Numerous lawsuits have been filed against nearly 30 Midland businesses by two local plaintiffs and their Florida-based lawyer for violations of the Americans with Disabilities Act.
The lawsuits primarily involve parking lot violations, which has led the businesses — most of which are located on the city’s south side — and the Chamber of Commerce to suspect they are what can be considered “drive-by lawsuits.”
“The way these suits have come about, it appears that the goal is not about generating compliance, but about being litigious and getting settlement amounts,” said Nellwyn Barnett, executive vice president of Chamber Relations.
Barnett and Richard Hunt, a Dallas-based lawyer representing some of the businesses, said that the settlement amounts have been anywhere between $6,500 and $9,500.
The businesses include La Mision, Steak 42, Johnny’s BBQ and 7-Eleven. The primary plaintiff is a James W. Close, who is represented by Ronald Stern of the Advocacy Law Firm P.A. out of Hallendale, Florida.
“The violations are almost all just parking,” Hunt said. “In some cases, the businesses have no designated handicapped parking at all, but in other cases, the signage or striping does not comply with the requirements of the ADA. For example, how wide the parking space and the striped aisle next to the space is, or the access ramps to the building front are not done correctly.”
There is no question the violations are real and that the businesses must comply with ADA requirements, according to Hunt and Barnett. However, the way the businesses have been notified of their violations — by being sued — has caused a stir.
“I’m completely confident that (the plaintiffs) got in a van and drove around looking for parking problems, and they look for parking problems because you can do that without getting out of the car,” Hunt said in a phone interview. “The businesses should fix their parking. My only disagreement with Mr. Stern is how much money he wants for the time.”
When asked about the violations, the businesses the Reporter-Telegram reached out to stated they did not know they were in violation and, if they had been notified, they would have made the fixes immediately.
Plaintiffs and their lawyers are not required by law to notify a business before suing, but the motive behind not sending a notification letter first is up for debate.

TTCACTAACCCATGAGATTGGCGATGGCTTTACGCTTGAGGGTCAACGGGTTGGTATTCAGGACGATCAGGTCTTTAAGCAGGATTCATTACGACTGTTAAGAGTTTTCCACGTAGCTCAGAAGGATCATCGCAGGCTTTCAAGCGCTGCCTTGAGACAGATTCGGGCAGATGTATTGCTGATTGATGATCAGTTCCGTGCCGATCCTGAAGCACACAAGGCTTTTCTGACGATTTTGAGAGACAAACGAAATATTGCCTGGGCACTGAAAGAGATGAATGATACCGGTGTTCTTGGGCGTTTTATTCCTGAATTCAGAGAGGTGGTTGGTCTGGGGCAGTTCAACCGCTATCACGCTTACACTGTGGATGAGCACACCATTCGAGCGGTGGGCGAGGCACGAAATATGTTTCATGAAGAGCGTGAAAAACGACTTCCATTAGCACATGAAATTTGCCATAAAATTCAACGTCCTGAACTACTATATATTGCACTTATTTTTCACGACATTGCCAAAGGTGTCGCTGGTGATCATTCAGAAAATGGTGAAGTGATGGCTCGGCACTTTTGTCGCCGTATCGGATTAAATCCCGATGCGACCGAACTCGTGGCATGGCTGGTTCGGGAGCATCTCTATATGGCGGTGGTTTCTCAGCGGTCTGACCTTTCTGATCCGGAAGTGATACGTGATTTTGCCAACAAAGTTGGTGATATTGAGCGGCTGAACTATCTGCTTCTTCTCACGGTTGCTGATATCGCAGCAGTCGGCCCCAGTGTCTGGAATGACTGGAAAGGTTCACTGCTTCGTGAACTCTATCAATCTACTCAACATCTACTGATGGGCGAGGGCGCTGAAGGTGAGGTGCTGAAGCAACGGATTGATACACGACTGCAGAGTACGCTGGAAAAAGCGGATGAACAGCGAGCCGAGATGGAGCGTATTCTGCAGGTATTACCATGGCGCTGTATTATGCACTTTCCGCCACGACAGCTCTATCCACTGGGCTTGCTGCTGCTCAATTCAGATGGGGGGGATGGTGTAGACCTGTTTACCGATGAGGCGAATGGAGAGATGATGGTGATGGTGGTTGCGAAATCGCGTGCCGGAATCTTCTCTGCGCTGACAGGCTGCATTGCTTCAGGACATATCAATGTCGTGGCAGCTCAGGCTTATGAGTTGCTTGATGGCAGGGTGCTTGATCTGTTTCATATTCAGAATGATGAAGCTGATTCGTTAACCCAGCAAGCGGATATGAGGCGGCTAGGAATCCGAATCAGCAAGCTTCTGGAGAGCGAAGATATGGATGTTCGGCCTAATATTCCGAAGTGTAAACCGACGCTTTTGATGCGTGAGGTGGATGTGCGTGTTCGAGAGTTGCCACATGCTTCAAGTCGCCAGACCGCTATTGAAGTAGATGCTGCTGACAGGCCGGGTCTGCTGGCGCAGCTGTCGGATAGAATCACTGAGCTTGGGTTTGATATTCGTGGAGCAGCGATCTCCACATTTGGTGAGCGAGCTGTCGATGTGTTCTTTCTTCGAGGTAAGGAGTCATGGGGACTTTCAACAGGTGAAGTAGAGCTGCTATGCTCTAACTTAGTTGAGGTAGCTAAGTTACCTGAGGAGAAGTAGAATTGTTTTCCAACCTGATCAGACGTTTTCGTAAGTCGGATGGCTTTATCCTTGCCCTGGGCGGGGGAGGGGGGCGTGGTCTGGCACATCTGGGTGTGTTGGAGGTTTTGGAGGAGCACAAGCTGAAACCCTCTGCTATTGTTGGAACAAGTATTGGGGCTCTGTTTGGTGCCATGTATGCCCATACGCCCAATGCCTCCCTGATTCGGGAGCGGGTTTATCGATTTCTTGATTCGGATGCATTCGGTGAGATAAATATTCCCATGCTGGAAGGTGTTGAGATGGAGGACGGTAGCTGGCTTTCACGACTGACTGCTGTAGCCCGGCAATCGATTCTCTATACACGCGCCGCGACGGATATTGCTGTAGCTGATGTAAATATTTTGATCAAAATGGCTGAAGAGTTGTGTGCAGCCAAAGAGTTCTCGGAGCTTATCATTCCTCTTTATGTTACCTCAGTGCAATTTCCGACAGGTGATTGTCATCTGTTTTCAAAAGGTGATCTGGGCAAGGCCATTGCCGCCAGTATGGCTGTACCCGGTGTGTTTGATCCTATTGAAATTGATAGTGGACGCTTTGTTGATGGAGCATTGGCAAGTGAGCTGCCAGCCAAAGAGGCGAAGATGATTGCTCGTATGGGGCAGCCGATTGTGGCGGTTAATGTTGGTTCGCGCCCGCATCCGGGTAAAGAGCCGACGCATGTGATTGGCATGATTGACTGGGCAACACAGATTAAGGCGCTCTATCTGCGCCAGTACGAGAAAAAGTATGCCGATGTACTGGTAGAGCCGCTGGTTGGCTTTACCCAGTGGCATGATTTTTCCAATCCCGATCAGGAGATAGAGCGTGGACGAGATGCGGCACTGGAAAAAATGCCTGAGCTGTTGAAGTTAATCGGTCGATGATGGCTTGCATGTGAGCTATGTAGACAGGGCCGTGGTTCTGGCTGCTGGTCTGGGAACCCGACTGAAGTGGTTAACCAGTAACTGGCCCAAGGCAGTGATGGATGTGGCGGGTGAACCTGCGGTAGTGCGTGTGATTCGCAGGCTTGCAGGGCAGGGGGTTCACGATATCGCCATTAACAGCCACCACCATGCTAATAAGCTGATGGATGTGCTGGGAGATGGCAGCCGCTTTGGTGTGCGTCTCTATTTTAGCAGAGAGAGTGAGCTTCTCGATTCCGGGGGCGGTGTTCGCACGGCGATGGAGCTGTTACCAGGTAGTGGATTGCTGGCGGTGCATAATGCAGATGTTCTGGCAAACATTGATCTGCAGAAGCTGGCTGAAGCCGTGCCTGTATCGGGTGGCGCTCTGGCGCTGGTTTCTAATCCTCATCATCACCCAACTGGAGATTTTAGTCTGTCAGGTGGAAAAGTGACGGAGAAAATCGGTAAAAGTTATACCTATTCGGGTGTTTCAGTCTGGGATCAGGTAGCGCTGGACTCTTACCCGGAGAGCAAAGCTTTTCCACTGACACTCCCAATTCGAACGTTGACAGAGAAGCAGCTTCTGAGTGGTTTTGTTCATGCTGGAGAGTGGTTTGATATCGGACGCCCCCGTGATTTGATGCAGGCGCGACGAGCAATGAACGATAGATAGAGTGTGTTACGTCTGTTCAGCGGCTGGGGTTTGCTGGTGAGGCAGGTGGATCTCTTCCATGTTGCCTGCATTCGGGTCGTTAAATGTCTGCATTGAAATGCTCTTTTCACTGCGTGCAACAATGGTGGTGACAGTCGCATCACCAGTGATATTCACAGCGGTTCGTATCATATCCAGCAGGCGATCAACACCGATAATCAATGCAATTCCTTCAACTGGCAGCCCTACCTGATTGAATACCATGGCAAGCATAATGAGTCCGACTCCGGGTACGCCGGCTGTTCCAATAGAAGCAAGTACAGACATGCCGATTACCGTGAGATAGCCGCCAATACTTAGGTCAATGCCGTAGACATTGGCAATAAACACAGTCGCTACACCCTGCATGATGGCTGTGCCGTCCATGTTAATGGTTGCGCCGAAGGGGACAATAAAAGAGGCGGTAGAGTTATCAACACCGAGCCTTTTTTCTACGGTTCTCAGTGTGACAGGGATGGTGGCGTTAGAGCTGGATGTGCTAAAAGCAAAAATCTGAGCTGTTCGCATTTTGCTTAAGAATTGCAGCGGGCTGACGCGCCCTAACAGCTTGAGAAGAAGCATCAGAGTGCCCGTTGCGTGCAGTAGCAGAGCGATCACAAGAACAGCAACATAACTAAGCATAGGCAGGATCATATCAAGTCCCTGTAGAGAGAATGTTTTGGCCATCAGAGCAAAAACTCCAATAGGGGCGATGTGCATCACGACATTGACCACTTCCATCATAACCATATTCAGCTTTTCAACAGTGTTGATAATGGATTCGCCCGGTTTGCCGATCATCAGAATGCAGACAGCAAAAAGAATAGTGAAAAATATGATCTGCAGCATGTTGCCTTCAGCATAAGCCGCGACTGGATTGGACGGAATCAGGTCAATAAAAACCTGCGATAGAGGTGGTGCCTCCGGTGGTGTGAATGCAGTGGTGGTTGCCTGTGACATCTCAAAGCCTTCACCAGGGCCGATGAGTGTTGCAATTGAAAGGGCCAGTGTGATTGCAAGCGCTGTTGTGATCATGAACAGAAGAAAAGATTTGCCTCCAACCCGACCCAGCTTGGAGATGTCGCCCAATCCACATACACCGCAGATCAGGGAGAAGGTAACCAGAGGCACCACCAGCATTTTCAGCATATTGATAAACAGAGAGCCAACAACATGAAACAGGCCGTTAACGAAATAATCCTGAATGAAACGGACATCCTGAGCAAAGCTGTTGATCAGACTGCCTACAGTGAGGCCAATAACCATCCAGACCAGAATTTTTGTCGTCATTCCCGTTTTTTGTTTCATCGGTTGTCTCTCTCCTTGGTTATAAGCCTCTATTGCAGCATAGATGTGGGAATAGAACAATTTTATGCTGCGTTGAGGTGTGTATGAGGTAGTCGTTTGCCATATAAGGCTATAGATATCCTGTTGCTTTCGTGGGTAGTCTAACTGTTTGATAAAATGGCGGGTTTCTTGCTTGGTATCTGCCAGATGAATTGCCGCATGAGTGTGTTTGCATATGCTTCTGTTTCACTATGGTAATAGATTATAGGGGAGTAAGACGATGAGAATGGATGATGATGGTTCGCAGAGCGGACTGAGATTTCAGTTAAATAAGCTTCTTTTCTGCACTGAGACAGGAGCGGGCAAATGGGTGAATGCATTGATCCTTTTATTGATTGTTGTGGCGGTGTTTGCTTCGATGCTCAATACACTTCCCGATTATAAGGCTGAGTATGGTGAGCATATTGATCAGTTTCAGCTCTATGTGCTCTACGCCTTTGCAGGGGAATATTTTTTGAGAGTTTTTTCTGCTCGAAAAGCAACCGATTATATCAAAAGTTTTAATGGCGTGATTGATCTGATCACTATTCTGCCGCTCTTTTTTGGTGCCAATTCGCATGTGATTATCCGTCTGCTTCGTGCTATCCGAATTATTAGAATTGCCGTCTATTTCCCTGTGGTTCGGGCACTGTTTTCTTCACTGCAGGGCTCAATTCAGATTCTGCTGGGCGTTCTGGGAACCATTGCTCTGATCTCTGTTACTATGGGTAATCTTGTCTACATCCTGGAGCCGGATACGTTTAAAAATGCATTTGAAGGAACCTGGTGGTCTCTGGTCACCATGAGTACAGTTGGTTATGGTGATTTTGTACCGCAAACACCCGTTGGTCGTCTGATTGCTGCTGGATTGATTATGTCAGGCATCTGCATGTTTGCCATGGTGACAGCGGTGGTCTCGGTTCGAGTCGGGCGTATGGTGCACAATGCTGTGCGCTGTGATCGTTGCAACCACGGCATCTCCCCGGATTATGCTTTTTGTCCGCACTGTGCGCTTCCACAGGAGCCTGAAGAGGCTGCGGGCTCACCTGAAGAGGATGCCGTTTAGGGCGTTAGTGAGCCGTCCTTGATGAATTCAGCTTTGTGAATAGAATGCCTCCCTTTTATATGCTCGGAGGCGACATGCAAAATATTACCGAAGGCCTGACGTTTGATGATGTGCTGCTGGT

“If you send a demand letter, and the problem is something easy to fix — like parking — the defendant may fix the parking, and then when (the plaintiff’s lawyer) comes to them and says we want to settle with you because of your ADA violation, the defendant can essentially turn his nose up to the lawyer and say, ‘I fixed it, you can’t sue me now,’” Hunt said. “You would expect a lawyer to send the demand letter, but they don’t. And the reason they don’t is because they don’t want the problem fixed before they can file a lawsuit because only when they file a lawsuit do they have the leverage to enter into a settlement to get some money.”
Under the ADA, the federal court can order the business owner to fix the problem and pay the plaintiff’s attorney’s fees.
“If it’s a minor violation we notify, because for minor violations, it’s cost- prohibitive, time-prohibitive (to sue),” Stern said in a phone interview. “For major violations, we file without notifying. Major (means) things like parking, restroom facilities, etc. If it’s just a sign, we won’t sue. There have been multiple violations at the businesses we’ve sued.”
In California, under state law, a plaintiff can receive as much as $4,000 for each violation a place of business has. In Texas, however, the state law is very similar to the ADA, meaning there’s not much monetary incentive for the plaintiff.
“What the state law says is you (the plaintiff) do get money damages, but you don’t get attorney’s fees,” said Brian East, a senior attorney with Austin-based Disability Rights Texas. “So if you tried to go to a 7-Eleven, and the parking wasn’t striped right, you’re unlikely to get much in the way of damages.
“You may win your case, but it’s not like it caused you a bunch of physical harm. It’s just that you can’t get into the store like everyone else can. So, the damages are likely to be very small, like in the hundreds of dollars,” he said.
The minimum damages award under state law is $300, East said in a phone interview.
Nonprofits such as Disability Rights Texas are more likely to take these kinds of cases than private lawyers because they have other funding sources, East said.
“State law is talking about damages and no fees, and federal law you don’t get damages, but you do get fees,” he said.
Stern is incorporating a corresponding statement in the federal complaints so that the state court claim will also be heard, he explained in an email.
“We often hear that this is driven by the plaintiff trying to get rich,” East said. “But to me, in Texas, that doesn’t make too much sense because the plaintiff doesn’t get much. There has been a fair amount of backlash against people who are enforcing the ADA because mostly they’re not suing under the state law.